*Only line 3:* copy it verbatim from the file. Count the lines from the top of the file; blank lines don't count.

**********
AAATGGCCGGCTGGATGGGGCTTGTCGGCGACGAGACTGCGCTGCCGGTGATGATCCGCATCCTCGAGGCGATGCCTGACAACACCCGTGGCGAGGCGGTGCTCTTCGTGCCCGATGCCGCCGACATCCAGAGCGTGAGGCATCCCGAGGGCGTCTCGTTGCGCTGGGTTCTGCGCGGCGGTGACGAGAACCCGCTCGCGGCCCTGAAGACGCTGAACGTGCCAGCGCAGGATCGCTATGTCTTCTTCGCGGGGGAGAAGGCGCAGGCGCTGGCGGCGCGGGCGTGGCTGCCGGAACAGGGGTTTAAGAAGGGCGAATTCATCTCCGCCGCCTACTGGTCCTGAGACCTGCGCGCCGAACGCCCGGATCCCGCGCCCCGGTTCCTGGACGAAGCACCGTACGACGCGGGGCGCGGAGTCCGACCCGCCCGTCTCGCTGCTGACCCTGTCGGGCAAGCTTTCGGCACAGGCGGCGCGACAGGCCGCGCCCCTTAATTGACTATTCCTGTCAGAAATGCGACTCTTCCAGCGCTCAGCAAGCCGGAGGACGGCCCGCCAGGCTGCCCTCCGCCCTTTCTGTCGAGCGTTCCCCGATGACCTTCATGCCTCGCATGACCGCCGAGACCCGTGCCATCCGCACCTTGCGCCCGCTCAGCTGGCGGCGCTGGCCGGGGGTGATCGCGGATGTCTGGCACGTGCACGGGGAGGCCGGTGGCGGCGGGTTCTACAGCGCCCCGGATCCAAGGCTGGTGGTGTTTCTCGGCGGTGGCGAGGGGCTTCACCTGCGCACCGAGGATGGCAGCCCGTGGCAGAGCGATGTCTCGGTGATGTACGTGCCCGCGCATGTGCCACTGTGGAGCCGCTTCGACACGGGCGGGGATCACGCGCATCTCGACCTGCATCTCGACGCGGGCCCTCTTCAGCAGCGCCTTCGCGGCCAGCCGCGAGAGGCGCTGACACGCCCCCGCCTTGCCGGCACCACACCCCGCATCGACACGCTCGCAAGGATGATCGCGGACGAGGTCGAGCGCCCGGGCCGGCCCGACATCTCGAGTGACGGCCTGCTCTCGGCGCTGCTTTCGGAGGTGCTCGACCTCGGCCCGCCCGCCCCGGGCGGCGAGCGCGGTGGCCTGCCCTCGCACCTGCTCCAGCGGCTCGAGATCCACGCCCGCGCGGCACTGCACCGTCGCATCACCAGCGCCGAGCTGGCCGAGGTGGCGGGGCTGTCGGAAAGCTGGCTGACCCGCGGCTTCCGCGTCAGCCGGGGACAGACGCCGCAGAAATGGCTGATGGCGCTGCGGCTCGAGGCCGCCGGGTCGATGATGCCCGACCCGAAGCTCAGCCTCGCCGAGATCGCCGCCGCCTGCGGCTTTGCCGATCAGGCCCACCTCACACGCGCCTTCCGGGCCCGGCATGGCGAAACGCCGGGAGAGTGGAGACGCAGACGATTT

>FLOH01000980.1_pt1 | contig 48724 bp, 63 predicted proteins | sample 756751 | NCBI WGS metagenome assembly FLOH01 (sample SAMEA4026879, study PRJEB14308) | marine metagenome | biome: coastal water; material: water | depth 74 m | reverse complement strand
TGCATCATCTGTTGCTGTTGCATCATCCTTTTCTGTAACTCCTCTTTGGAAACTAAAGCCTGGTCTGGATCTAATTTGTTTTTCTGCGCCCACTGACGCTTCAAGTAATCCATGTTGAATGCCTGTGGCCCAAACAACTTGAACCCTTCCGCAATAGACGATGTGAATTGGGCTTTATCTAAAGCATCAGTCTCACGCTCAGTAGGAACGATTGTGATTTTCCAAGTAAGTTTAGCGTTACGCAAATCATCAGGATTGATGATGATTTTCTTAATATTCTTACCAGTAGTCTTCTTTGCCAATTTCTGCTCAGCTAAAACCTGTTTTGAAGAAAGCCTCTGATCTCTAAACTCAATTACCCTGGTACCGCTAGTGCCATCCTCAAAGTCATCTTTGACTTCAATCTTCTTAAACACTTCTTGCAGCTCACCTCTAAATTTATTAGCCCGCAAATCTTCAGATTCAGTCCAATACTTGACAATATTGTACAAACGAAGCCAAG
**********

TGCATCATCTGTTGCTGTTGCATCATCCTTTTCTGTAACTCCTCTTTGGAAACTAAAGCCTGGTCTGGATCTAATTTGTTTTTCTGCGCCCACTGACGCTTCAAGTAATCCATGTTGAATGCCTGTGGCCCAAACAACTTGAACCCTTCCGCAATAGACGATGTGAATTGGGCTTTATCTAAAGCATCAGTCTCACGCTCAGTAGGAACGATTGTGATTTTCCAAGTAAGTTTAGCGTTACGCAAATCATCAGGATTGATGATGATTTTCTTAATATTCTTACCAGTAGTCTTCTTTGCCAATTTCTGCTCAGCTAAAACCTGTTTTGAAGAAAGCCTCTGATCTCTAAACTCAATTACCCTGGTACCGCTAGTGCCATCCTCAAAGTCATCTTTGACTTCAATCTTCTTAAACACTTCTTGCAGCTCACCTCTAAATTTATTAGCCCGCAAATCTTCAGATTCAGTCCAATACTTGACAATATTGTACAAACGAAGCCAAG